Not many would call this the “right time” to make an unprecedented leap from Division III to D-I, especially during a global pandemic that is wreaking financial havoc across college sports.

Except St. Thomas President Julie Sullivan.

The D-III powerhouse private Catholic university received NCAA clearance Wednesday to start the never-been-done-before process of climbing up two athletic divisions throughout the next five years.

“COVID-19 is something that we … are likely to deal with over the next 12 months, but it’s not a 10- or 20-year situation,” Sullivan said on a video news conference Thursday. “And this decision is really about the long-term future of St. Thomas.”

St. Thomas will spend one more year competing in the MIAC on the D-III level before formally joining the Summit League in the fall of 2021 for most sports. The school will also join the Pioneer League for football and the WCHA for women’s hockey, with a conference partner for men’s hockey still in the works.

By the 2026-27 season, the program will be fully D-I in terms of meeting scholarship, compliance, financial and other such requirements. That measured evolution is what has Sullivan confident this move is “the right thing” despite current economic uncertainty, including potentially substantial lost revenue from canceled fall sports.

Sullivan said it’s important to pace the transition and investment so they don’t compromise other priorities, especially academic programs.

But, she added: “This opportunity [to go D-I] might not be here for St. Thomas in another year, two or three years. The opportunity is here for us now.”

Sullivan said she had long discussions with athletic director Phil Esten and the Board of Trustees about the financial feasibility of the move, identifying how to pay for it through donations, ticket sales and board-restricted funds designated for this purpose.

Esten said the benefit of spending one more year at the D-III level is the Tommies can observe the D-I landscape and see how it settles as the pandemic potentially abates. Other schools, such as Stanford, have cut some sports during the pandemic, but Esten said he plans to bring all 22 of St. Thomas’ teams to the D-I level.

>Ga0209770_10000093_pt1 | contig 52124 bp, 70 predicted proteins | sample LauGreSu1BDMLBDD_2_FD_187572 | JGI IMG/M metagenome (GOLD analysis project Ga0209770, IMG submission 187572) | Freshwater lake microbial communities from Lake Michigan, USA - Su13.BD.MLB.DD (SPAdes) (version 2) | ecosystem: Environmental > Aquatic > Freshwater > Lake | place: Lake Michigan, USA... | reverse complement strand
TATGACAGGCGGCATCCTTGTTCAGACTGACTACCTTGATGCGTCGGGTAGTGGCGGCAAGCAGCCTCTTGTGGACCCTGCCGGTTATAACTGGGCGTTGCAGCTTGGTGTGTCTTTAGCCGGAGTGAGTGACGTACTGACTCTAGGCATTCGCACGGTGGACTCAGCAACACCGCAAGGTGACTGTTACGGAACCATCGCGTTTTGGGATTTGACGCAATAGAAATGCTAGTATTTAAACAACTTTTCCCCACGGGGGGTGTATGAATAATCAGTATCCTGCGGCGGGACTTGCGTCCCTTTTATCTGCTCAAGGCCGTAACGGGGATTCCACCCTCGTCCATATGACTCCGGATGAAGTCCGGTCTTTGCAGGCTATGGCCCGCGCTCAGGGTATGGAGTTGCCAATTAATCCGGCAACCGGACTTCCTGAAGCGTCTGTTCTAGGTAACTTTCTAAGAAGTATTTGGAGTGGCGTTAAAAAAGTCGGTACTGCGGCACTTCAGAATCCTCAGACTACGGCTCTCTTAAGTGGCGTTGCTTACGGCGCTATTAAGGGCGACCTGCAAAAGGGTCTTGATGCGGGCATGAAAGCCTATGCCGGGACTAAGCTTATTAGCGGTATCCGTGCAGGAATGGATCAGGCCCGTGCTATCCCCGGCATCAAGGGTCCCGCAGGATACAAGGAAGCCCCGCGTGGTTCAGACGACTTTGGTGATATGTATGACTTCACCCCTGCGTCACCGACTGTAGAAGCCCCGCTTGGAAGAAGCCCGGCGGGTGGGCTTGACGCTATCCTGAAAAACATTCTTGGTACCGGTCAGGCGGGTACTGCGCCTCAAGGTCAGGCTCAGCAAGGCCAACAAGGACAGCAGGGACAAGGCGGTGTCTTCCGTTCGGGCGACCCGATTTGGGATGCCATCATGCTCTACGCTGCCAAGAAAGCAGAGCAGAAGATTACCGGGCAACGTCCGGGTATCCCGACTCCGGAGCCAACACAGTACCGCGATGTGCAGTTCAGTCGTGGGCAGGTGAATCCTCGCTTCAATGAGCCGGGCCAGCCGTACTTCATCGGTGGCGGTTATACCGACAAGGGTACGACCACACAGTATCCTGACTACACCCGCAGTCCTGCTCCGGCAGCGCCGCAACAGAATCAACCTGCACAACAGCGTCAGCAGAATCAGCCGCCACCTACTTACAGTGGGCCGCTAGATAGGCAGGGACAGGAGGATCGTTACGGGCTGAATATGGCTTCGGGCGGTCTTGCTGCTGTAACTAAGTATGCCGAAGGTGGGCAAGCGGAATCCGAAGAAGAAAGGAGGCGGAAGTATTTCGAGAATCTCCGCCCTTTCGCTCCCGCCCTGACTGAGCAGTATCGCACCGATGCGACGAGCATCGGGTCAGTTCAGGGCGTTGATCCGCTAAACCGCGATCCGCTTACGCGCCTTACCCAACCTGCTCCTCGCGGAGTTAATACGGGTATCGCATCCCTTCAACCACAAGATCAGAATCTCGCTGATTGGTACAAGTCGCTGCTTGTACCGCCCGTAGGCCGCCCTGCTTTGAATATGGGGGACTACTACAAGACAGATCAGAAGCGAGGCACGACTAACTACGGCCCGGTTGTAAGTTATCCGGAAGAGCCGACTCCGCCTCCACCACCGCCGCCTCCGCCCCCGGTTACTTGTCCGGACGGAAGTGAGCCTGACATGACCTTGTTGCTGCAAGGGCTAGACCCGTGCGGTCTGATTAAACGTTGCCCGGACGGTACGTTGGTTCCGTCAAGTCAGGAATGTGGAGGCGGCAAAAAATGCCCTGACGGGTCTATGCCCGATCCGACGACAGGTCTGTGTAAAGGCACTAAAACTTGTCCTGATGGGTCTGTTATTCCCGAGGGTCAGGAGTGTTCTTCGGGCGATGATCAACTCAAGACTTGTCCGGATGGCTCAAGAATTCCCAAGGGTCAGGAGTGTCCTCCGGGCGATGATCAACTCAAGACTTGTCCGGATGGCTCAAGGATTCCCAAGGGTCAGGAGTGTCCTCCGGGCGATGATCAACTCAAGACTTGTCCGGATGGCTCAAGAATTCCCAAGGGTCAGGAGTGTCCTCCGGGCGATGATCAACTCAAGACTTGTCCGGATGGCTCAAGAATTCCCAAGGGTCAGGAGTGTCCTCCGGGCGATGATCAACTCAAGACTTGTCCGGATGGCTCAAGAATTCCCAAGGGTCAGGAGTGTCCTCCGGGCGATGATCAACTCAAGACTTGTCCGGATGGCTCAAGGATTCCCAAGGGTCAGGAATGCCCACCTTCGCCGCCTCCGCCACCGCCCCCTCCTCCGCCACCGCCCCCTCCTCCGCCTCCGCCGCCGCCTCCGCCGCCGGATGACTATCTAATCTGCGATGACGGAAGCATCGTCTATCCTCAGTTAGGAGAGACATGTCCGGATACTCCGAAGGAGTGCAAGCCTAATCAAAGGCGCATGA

“We’re in a little bit different situation than having to make that move immediately,” Esten said. “We’ve got the next 12 months to prepare.”

And actually even longer, with another four years competing at the D-I level to work up to all the NCAA obligations. For example, St. Thomas joined the Pioneer League for football, its most successful and high-profile program.

The Pioneer League is non-scholarship, meaning St. Thomas won’t have to find a way to financially support the Division I-maximum 85 football scholarships by next year.

Esten previously expressed interest in the Missouri Valley Football Conference, where the Summit League’s five schools with football programs currently play. The Missouri Valley requires scholarships but could be an eventual St. Thomas landing spot. Patty Viverito is the commissioner of both the Pioneer League and the Missouri Valley Football Conference.

Per St. Thomas’ most recent athletics department budget — spanning July 2018 through June 2019 — the department operates on about $5.4 million, notably without scholarships as a D-III institution. Fellow Summit League budgets, which Esten is using as a guidepost, average about $20 million.

“We’re modeling what we feel is the right size for St. Thomas, and we haven’t landed on anything specifically yet,” Esten said. “Of course, that model changes over time, based on COVID-19, based on other industry and marketplace conditions.”

The budget might evolve, but St. Thomas has time on its side. Summit League Commissioner Tom Douple remembers starting this process 15 months ago, long before the pandemic, and it will continue beyond it.

Douple has helped four other programs transition successfully to a higher NCAA division: North Dakota State, South Dakota State, South Dakota and Nebraska Omaha, which all ascended from D-II to D-I. He knows this process happens slowly, not all at once.

One key, he said, is not having to initially give out the maximum number of scholarships. That allows the department to build out its staff serving academics, compliance, coaches and administrators.

“You can phase all those in over time,” Douple said. “And I think that’s the beauty of the transition that they have. … They can pace themselves depending upon the moneys that are available.”

Douple has seen it work, even if those other examples didn’t come during a pandemic.

“Is it going to get any tougher? No, it’s not,” Douple said. “So, I mean, why not?”